as-police-unions-voice-support-for-reform,-we-should-listen:-susan-shelley

It’s the job of a labor union to represent its members in contract talks and to enforce the provisions of those contracts. It’s not a union’s job to protect members from the consequences of illegal or wrongful conduct.

However, a union’s obligation to provide representation and to enforce contract provisions that require due process can create the appearance that labor unions are defending indefensible conduct.

Try this thought experiment: imagine that a person you know to be innocent is wrongly accused of a crime or misconduct at work. The union that represents that person steps up to provide a defense and fight for every bit of due process that the contract requires or allows.

Now imagine that a person you know to be guilty is accused of a crime or misconduct at work. The union that represents that person steps up to provide a defense and fight for every bit of due process that the contract requires or allows.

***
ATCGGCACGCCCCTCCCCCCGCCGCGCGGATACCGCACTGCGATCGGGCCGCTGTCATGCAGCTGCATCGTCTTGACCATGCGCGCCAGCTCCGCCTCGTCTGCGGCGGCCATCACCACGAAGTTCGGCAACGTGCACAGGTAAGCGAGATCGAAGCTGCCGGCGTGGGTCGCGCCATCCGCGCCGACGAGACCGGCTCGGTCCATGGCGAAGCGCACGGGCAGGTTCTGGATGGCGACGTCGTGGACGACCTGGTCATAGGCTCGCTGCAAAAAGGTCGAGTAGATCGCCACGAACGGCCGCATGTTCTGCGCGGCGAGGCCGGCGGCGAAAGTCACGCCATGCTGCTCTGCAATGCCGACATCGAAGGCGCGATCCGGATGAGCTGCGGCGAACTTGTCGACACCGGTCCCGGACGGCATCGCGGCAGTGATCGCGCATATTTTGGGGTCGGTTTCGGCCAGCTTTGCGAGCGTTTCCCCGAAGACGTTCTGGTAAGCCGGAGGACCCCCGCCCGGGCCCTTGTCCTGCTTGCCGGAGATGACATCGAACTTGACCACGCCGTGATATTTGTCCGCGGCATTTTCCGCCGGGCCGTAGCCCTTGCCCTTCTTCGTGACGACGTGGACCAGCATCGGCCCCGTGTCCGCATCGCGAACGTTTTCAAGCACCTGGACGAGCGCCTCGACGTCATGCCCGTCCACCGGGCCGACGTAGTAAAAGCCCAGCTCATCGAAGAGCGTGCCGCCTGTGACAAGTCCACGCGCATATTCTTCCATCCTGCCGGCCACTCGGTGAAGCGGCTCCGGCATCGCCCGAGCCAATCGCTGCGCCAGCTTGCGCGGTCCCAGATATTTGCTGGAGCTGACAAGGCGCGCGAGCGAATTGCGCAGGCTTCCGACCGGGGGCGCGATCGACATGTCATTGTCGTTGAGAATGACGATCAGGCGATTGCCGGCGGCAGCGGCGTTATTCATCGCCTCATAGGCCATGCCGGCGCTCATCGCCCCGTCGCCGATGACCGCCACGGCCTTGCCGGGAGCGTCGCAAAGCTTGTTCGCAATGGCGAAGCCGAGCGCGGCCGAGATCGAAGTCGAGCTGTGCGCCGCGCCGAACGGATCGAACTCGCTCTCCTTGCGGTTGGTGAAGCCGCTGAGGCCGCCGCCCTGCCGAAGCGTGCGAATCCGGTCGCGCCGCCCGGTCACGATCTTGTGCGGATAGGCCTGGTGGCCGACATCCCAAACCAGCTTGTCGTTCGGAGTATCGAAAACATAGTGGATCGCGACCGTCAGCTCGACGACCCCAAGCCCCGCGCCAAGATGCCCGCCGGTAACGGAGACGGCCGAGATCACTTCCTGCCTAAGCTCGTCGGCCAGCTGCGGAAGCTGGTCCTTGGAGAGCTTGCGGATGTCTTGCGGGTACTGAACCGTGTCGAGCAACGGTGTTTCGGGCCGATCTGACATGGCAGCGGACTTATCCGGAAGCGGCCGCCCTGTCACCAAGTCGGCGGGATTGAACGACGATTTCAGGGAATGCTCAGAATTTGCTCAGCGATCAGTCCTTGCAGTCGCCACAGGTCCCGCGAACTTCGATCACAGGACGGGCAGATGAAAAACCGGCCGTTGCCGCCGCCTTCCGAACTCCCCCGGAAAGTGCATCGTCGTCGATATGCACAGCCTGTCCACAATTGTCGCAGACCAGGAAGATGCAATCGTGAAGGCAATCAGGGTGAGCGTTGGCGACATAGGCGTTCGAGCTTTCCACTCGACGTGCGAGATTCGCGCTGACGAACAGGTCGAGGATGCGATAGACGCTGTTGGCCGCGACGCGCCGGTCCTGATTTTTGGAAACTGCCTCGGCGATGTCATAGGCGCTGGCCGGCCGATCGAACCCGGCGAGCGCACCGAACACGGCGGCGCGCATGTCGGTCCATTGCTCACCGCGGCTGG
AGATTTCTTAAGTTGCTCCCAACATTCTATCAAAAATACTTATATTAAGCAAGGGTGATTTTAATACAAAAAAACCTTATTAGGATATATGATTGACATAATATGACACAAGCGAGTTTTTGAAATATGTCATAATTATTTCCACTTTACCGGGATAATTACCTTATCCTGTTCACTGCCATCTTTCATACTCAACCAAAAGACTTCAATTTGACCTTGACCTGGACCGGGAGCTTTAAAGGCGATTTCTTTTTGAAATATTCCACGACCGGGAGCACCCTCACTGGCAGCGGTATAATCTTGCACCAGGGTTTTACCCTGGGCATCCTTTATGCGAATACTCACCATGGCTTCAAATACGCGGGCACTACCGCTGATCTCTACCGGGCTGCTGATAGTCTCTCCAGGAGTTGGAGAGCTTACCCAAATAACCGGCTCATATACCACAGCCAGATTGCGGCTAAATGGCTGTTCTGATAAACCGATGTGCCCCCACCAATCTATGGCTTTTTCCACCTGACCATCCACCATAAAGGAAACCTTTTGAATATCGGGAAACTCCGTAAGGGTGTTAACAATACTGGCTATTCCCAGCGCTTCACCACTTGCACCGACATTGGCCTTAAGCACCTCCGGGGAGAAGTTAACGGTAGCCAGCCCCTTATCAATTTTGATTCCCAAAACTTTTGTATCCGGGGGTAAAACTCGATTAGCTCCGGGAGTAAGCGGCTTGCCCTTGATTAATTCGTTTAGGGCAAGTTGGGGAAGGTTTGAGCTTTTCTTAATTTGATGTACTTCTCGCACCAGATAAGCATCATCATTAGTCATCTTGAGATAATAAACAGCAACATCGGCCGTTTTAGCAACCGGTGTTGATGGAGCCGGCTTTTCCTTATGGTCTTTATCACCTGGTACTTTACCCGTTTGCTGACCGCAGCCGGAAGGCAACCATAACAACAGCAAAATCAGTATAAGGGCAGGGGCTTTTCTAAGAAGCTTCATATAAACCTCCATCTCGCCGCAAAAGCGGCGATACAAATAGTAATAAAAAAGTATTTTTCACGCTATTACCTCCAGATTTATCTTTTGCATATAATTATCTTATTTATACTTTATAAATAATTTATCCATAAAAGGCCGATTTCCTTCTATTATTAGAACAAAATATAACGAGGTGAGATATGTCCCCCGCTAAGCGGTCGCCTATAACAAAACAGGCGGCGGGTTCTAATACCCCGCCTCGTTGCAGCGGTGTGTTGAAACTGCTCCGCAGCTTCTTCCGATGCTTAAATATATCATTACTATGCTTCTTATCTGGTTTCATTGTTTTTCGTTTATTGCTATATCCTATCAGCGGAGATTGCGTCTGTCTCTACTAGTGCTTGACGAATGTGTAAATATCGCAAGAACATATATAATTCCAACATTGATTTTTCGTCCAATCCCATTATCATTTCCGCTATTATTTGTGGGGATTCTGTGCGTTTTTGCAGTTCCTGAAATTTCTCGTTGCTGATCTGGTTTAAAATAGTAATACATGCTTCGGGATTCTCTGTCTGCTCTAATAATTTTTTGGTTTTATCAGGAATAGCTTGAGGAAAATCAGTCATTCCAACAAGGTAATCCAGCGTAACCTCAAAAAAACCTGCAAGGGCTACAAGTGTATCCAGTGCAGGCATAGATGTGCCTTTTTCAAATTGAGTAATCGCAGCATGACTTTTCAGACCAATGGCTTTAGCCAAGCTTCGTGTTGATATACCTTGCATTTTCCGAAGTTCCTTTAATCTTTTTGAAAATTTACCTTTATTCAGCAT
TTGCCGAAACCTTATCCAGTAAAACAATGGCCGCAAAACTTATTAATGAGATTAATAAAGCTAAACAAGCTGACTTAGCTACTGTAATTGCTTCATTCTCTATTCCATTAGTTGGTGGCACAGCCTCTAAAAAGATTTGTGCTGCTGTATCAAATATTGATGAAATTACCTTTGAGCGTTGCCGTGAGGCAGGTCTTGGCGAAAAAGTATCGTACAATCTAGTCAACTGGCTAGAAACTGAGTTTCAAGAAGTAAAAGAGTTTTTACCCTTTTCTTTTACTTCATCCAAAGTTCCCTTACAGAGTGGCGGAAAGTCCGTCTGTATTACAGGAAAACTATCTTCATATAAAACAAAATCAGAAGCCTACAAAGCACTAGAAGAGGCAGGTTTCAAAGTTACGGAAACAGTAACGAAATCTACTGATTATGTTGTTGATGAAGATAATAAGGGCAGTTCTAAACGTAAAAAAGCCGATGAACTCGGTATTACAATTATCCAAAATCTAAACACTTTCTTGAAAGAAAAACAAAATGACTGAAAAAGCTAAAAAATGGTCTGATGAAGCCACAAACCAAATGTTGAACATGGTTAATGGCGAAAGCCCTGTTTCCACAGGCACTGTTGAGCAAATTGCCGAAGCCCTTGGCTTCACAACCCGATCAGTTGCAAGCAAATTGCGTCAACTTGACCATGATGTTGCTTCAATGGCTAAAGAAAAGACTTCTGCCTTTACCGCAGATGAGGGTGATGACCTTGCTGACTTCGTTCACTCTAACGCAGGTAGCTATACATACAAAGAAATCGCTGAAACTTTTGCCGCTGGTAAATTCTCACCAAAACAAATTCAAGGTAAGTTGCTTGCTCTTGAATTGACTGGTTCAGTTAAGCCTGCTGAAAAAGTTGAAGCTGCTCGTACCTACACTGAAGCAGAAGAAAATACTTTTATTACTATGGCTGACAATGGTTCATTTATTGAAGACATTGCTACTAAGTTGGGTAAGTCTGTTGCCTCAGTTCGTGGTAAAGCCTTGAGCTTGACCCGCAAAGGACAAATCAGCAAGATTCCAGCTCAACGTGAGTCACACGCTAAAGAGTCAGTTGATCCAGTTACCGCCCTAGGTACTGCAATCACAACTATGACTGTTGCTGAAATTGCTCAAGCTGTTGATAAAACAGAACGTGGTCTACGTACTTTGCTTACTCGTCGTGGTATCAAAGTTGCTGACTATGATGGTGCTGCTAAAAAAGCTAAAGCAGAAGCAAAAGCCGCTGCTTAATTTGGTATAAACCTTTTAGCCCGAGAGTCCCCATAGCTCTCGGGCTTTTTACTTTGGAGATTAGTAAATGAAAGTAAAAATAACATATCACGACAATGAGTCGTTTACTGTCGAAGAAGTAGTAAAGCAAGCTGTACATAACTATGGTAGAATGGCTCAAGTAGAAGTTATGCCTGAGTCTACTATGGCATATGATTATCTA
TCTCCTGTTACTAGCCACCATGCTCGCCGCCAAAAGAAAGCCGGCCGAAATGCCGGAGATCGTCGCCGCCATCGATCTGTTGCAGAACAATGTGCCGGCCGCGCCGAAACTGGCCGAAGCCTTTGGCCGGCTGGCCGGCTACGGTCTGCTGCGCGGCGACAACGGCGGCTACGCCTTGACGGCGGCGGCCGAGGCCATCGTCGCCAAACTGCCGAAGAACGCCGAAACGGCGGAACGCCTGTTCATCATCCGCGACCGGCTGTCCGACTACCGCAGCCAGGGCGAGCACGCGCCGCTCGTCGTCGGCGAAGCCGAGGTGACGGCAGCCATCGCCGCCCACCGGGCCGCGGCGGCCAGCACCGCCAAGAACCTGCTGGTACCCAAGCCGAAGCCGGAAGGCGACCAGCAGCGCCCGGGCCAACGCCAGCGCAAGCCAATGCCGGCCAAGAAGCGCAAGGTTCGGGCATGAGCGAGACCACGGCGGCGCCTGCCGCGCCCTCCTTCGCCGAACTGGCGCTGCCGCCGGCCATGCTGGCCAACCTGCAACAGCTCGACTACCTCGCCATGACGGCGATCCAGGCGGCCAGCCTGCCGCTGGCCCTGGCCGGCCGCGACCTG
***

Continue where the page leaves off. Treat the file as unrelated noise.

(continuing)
The union’s actions are the same in each case, but your opinion of its actions may vary with your perception of the facts.

This explains much of the division in the nation today over policing. People have different experiences in their encounters with law enforcement based on their own physical characteristics. Whether police are making a reasonable judgment or acting in a discriminatory manner will always be a fair question, but there’s no denying that a 25-year-old Black man and a 25-year-old white woman are likely to be treated differently by police under some circumstances. Those experiences, over a lifetime, shape a person’s perception of the facts when they see something happen.

Sometimes video clips can be deceptive, and people can be manipulated with selective information that plays to their perceptions. Any mystery or detective story relies on leading your mind down the wrong path, just to pull the rug in a surprise ending that shows you how wrong you were.